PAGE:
From Korean BBQ and shabu shabu to hot pots and fondue, it is as popular as ever to go to a restaurant where the servers bring you the ingredients to cook your own food. It seems we have come full circle. Now we are paying others so that we can “cook our own meal.” 

Cook-it-yourself restaurants are not passive experiences; they’re interactive and communal. For many, the social aspect is the appeal. Groups of friends sit around a hot pot or a grill in the middle of the table as they drink, eat and chat. Diners select pieces of prepared raw food on platters around the table and then wait for them to cook. This enables the diner to cook the meats exactly as they want it. 

As for the restaurant, “cook-it-yourself” has some benefits as well. The biggest benefit is in overhead costs. While the restaurant can focus on quality of the products served, they can minimize the number of people needed in the kitchen and on the floor. Service will vary from restaurant to restaurant and from style to style. While there is generally a more hands-off approach in these “cook-it-yourself” restaurants, there are servers are on the floor to help you. For example, in Korean barbecue, servers will regularly check on the table to adjust the temperature of the grill and assist with cooking the meat. At hot pot and shabu shabu restaurants, servers will continue to fill up the pots with more broth which tends to cook down over time.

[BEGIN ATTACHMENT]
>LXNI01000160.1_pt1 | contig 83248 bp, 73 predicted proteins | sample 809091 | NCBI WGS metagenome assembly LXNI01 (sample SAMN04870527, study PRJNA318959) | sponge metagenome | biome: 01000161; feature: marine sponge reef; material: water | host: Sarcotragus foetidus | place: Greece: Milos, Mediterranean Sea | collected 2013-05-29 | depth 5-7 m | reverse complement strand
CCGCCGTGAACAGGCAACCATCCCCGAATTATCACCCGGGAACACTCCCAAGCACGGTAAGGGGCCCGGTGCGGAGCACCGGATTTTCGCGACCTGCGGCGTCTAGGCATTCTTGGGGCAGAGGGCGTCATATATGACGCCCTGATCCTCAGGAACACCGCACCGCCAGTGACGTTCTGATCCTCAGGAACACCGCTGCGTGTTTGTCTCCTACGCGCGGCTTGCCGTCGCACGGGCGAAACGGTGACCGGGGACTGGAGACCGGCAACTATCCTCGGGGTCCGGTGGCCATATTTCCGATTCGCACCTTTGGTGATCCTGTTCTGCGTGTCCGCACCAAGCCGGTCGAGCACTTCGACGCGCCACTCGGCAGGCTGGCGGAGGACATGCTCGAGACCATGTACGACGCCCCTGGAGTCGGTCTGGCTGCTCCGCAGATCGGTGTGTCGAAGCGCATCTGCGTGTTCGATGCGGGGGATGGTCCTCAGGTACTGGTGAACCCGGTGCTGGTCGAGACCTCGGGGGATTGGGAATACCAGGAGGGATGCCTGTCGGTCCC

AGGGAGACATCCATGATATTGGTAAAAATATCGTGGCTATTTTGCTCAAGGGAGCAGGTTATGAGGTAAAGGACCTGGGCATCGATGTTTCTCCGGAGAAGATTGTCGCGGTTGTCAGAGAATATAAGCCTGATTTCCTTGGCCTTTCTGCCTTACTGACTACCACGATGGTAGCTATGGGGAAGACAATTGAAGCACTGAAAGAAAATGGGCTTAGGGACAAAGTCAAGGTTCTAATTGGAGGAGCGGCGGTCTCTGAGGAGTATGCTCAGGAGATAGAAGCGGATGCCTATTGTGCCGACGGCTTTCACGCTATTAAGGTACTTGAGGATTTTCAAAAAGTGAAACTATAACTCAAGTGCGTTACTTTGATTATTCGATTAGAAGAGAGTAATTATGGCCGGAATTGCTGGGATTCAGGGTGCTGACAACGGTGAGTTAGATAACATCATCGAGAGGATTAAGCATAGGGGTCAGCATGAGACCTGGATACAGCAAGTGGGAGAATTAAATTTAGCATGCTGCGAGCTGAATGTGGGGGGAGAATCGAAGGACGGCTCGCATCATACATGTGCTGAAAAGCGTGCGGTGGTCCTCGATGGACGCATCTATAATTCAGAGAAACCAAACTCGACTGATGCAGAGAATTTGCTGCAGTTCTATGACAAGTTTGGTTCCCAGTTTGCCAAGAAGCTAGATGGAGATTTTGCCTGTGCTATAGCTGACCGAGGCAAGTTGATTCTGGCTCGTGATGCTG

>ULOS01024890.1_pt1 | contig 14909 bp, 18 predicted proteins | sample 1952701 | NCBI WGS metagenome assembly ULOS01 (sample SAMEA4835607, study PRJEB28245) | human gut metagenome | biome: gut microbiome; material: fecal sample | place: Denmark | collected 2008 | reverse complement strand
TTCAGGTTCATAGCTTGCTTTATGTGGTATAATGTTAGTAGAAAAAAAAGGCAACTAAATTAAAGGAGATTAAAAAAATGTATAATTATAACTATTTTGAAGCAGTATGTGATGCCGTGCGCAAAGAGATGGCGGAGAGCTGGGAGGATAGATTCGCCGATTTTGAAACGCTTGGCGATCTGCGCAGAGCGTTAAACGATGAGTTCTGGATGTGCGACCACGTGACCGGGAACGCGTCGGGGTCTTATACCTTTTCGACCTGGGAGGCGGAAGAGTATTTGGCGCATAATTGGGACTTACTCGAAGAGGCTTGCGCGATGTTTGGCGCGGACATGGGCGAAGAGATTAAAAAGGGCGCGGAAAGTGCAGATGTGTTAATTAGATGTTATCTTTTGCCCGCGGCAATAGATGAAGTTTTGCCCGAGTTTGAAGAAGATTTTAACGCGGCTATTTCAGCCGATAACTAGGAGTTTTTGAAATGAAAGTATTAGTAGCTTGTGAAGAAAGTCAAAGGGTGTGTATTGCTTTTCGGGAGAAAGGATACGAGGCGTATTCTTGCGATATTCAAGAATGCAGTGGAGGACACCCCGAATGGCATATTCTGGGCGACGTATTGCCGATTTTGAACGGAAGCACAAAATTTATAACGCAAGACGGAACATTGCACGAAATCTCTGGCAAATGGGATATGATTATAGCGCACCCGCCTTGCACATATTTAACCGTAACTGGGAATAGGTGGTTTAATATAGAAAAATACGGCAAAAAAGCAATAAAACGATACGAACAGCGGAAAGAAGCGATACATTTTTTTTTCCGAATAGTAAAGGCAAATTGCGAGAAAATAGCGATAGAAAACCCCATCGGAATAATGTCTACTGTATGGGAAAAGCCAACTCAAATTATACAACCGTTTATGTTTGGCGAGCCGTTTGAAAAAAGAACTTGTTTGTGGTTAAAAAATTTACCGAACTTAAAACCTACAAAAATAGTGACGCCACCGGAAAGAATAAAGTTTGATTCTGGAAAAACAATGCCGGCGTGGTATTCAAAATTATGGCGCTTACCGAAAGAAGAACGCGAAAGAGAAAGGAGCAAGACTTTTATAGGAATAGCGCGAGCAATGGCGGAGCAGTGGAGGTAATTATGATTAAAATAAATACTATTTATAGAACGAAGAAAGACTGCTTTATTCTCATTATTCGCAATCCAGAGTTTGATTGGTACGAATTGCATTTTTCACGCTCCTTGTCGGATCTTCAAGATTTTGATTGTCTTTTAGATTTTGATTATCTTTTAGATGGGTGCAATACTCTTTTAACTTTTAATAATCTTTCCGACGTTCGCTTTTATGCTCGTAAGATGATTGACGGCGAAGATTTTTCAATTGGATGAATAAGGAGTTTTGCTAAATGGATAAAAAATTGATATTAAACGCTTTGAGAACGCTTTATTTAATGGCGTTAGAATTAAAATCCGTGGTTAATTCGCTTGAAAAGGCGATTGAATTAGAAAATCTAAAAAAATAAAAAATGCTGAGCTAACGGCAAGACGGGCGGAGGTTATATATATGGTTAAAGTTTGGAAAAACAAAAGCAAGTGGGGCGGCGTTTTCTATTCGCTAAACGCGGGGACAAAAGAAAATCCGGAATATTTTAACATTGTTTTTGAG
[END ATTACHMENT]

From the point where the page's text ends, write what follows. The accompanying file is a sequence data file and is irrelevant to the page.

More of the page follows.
Learn more about the LA concepts embracing this trend here

California's Jolly Oyster Raises the Standard for Sustainbly Sourced Seafood

With a growing consumer interest in locally sourced, sustainably farmed produce and humanely treated, free-range/cage-free proteins, restaurants are increasingly paying closer attention to the provenance and treatment of every ingredient on their menus. From backyard gardens to in-house recycling programs, a number of like-minded chefs and restaurants have become inspired to work towards a great level of sustainability throughout their entire culinary programs.

For partners Mark Venus and Mark Reynolds, co-owners of one of California’s top seafood purveyors, as well as local oyster market and shuck shack, the Jolly Oyster, sustainability is of paramount concern. After having observed how the modern seafood sourcing was entirely destructive to the environment, they sought to work to create a sustainable and healthy alternative. Read More